When I’ve reviewed my quotation, it states “reinforced concrete slab for soil classification type H1 with an additional cost. A lot of your posts have indicated that this shouldn’t be at an additional cost.

    2 questions – (1) should it be more expensive ? (2) do you believe this poses a greater risk and how would this be covered by a builders structural warrant, should something go wrong?

    Thanks very much for your time/advice.

  2. Hi, I’m a bit confused.

    Our Soil test report says that the site is classified as “class P” due to proximity of trees and their potential to cause Abnormal Moisture Condition onsite, and the underlying soils are classified as class “M-D” type soil. The engineers have recommended for a class H2 Waffle slab.

    Is this the right slab to use? Will we be expecting some damages/ cracks in the future?

    Thanks for your help. Greatly appreciated.

    1. Hi Ike
      Trees increase the difference between wet and dry soil conditions by removing moisture from the soil in dry times and by having little effect in wet seasons. The larger range in soil moisture conditions increases the potential amount of soil movement under your house. So trees cause there to be more ground movement than your soil tester and engineer normally design your house footings for.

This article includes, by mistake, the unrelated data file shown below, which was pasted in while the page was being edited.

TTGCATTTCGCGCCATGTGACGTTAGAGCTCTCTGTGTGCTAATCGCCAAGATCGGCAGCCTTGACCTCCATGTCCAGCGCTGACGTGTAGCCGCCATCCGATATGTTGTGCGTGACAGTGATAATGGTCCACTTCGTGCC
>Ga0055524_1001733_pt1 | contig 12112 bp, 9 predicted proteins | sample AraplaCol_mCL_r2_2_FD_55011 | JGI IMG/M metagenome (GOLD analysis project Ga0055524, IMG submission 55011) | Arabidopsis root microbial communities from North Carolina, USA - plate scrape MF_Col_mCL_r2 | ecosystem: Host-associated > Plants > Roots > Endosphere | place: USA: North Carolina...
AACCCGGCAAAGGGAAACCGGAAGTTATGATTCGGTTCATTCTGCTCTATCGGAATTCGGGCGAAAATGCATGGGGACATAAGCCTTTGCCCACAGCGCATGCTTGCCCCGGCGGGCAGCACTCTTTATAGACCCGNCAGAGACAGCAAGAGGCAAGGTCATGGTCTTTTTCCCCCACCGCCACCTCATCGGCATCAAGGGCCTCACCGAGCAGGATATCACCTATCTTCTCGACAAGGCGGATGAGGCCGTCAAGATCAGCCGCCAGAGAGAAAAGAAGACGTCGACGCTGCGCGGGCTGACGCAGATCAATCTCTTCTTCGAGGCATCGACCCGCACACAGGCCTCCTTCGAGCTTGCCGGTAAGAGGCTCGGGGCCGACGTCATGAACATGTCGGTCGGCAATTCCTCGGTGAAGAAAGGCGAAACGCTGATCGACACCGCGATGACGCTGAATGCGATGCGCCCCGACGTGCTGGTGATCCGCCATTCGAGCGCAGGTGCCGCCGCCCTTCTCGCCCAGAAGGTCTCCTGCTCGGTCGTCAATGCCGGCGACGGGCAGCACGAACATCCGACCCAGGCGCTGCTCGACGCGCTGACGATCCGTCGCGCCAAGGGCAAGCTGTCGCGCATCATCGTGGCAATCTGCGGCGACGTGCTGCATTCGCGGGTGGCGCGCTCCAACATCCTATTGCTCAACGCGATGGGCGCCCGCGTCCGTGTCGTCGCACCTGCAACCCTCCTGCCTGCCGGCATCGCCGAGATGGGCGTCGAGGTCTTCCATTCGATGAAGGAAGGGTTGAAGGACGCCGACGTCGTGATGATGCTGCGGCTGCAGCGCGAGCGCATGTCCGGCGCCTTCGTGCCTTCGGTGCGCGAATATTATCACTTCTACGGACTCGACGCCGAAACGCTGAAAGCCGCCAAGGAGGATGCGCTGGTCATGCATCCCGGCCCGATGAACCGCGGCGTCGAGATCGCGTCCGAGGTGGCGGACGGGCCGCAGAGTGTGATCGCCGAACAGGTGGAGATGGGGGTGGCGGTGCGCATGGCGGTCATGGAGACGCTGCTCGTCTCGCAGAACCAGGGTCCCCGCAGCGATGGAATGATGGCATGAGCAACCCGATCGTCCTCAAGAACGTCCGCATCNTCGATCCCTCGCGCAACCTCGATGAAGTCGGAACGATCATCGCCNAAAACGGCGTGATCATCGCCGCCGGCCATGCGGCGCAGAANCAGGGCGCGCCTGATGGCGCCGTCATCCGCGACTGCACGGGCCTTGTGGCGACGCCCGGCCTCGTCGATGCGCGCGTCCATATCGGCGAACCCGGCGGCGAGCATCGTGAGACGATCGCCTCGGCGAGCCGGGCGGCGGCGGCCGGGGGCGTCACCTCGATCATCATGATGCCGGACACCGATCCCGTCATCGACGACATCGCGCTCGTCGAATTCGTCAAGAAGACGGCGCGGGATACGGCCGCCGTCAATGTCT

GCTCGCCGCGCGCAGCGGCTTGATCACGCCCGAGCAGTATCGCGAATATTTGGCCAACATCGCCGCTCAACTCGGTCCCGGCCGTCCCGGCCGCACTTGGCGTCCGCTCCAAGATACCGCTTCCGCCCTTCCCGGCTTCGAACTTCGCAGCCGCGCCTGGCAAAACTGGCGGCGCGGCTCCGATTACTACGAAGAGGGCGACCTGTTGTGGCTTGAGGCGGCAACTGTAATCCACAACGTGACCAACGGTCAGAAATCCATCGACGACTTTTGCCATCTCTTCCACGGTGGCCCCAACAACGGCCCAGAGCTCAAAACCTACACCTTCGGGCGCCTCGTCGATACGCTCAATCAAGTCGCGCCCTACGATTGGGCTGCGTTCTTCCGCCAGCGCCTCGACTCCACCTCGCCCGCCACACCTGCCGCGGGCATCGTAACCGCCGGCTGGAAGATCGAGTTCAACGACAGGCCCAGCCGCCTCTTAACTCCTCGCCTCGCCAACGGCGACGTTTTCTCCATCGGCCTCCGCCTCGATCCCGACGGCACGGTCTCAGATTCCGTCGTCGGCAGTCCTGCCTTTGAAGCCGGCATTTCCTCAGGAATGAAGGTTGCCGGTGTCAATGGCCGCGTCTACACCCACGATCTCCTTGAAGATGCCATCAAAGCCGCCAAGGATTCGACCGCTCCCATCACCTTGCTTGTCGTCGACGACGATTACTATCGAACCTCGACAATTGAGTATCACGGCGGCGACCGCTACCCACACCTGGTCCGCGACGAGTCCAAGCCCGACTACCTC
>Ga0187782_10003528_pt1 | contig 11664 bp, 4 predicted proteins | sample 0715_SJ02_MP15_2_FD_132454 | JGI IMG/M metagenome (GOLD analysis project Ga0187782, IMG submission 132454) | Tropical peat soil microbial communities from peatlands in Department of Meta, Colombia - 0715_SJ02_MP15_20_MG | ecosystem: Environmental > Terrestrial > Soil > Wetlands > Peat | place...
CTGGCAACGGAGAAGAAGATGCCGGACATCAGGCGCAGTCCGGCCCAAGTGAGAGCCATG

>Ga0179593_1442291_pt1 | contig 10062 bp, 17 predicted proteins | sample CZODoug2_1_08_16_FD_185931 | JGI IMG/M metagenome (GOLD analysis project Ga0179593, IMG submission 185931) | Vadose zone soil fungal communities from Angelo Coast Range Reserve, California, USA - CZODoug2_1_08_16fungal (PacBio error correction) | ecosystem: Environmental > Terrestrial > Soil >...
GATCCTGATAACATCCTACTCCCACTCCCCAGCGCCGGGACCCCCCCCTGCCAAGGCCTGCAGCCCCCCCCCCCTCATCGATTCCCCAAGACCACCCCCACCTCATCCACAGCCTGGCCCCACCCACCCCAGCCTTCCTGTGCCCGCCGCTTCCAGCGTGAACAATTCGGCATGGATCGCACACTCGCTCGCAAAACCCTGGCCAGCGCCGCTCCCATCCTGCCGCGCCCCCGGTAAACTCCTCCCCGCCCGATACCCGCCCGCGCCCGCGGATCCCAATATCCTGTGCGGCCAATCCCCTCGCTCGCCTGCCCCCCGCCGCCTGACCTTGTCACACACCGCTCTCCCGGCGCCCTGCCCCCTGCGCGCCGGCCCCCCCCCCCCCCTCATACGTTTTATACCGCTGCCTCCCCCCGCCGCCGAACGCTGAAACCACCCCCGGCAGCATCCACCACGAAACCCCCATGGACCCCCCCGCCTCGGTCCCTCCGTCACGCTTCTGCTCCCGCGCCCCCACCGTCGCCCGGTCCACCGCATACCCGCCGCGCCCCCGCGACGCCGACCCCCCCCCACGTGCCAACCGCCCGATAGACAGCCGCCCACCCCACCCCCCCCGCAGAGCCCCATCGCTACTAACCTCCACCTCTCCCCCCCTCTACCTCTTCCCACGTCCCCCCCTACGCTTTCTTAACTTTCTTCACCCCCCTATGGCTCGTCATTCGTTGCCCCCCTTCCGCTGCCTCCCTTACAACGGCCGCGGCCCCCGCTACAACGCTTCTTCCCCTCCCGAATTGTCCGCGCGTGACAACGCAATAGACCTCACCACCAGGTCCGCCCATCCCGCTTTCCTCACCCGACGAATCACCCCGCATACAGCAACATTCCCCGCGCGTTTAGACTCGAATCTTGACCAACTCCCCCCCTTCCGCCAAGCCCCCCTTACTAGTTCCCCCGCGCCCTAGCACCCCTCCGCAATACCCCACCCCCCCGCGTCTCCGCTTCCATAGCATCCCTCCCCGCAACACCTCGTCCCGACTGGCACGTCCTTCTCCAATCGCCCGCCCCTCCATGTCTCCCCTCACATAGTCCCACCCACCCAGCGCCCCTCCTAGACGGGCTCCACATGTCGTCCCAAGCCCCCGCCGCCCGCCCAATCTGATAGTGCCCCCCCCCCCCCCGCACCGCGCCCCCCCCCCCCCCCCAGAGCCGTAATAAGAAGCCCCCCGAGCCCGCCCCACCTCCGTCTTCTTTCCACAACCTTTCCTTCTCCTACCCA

Whether the increase from Class “M-D” to Class “H2” is sufficient or overkill is an assessment that your engineer must make after taking into account the soil conditions, the number of trees, how close they are to the building, how tall they are (or could become) and a number of other factors.
      Note that even well designed homes move and crack. A correct footing design will try to moderate movement to within tolerable limits that fragile linings like brickwork and plasterboard can handle. But you’ll have a part to play too – most importantly by maintaining good drainage around your home and by not overwatering your lawn.
      The good news is that 1) you have an engineer designing your footings; 2) the engineer knows enough to consider the drying effect of trees; and 3) you’re considering these things now, before your house is built.
      All the best with your new house. Enjoy the build process and definitely enjoy your new home.
      Matt

  3. I liked that you specified the construction styles that I can use when building a waffle slab on Class H2 soil. I’ve been considering using brick veneer for a waffle slab on my property before reading this post. Now that I know what my limitations are, I should consider using a timber frame or articulated brick veneer since they’ll work better on Class H2 soil.